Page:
Re: Is Aikido effective for police?
I, myself, do not define Aikido by what has become "customary" practice and/or by what has customarily have become "kihon waza." Thus, I cannot really adopt the notion that we need to go "outside," etc., because my "inside" is not limited to what in essence is nothing more than the whims of time and history. For me, when I hear folks talking about mixing, inside, outside, etc., well, it hardly makes sense. Aikido cannot separate mind and body, as it cannot free ourselves from our spirit, as it cannot separate striking from throwing, throwing from pinning, entering from tenkan, standing from lying on the ground, etc. This, for me, is what it means to be before a universal. Being a universal is being in truth (at least from a mystical point of view). Inversely, when things can be so artificially separated, one cannot be before a universal, one cannot be of Truth.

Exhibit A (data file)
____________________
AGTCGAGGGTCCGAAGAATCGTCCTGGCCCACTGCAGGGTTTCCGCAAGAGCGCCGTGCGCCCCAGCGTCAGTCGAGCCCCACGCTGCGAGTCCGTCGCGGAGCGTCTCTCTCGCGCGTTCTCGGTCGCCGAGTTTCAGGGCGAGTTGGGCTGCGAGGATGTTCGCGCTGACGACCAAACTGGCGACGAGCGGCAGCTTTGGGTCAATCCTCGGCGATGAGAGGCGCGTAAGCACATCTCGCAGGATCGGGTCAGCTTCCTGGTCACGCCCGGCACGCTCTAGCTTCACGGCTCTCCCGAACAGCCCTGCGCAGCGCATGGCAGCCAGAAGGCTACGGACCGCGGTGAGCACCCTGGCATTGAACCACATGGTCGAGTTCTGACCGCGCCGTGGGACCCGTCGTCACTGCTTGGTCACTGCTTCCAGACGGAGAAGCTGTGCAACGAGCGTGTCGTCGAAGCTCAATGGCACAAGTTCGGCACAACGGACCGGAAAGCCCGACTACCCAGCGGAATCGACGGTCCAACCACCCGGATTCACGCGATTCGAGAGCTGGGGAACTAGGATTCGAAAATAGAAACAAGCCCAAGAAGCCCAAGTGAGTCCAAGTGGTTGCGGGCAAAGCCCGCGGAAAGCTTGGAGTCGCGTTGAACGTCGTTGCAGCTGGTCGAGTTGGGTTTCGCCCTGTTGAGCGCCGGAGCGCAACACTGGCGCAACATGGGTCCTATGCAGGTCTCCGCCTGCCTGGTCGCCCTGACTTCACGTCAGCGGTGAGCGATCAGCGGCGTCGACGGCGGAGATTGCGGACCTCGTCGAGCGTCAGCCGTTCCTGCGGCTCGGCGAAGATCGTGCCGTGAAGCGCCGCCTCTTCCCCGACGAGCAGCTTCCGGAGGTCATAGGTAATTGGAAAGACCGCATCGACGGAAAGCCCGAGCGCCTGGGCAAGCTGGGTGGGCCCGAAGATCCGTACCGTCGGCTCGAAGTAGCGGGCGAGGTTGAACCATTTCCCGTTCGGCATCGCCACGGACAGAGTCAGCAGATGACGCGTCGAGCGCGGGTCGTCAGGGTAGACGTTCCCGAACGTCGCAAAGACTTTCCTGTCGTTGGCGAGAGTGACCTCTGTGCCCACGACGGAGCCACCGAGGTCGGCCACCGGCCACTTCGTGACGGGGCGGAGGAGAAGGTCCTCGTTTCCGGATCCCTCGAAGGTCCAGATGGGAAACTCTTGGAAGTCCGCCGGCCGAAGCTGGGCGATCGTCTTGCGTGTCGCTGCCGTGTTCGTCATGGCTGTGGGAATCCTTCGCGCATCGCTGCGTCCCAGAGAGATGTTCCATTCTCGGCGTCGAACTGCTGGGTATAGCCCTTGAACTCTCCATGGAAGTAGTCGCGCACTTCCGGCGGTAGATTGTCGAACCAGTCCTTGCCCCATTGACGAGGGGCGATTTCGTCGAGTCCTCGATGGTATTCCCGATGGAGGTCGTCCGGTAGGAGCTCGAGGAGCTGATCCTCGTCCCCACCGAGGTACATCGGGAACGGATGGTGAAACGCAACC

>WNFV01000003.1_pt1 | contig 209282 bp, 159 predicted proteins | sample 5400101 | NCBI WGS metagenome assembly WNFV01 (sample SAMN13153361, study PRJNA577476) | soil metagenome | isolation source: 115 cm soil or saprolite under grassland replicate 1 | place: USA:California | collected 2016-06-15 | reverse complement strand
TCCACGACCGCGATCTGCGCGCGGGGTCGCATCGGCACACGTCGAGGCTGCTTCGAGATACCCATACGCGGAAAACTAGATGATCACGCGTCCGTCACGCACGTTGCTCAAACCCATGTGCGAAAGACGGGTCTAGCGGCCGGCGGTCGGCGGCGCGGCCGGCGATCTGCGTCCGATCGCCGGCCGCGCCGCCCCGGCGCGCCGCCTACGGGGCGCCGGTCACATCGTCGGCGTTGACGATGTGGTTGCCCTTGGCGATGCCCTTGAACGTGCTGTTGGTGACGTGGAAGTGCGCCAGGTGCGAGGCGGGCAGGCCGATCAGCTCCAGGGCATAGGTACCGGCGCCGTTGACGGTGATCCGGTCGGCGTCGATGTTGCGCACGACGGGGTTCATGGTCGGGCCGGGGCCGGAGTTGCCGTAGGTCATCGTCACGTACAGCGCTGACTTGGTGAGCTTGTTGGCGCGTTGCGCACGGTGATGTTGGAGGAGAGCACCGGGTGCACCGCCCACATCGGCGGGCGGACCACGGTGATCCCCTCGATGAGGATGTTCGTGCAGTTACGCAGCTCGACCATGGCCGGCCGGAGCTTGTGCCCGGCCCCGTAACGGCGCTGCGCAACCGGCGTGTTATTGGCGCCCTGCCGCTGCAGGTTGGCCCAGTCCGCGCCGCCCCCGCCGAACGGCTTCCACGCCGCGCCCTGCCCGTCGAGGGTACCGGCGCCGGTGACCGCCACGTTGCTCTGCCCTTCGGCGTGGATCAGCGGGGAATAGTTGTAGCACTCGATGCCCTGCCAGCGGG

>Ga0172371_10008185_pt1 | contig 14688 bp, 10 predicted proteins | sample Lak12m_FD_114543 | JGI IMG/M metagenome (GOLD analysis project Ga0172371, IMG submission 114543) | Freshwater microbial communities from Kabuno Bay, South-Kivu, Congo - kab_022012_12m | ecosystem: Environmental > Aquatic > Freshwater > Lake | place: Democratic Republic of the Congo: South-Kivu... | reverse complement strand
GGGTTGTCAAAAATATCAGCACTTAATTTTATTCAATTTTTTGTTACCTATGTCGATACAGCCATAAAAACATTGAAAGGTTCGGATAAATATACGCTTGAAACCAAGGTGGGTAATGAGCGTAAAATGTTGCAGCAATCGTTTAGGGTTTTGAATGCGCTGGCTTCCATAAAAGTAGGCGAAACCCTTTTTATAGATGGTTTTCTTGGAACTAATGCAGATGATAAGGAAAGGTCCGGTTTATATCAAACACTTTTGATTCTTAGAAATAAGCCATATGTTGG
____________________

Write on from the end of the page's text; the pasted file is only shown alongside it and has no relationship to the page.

On the other note, I agree strongly with Jen's position - Aikido's capacity to cultivate further and further, higher and higher, states of spiritual maturity. As this is vital for every human being, people that by occupation are more prone to face higher and higher degrees of suffering are by necessity open to receiving Aikido's practical benefits.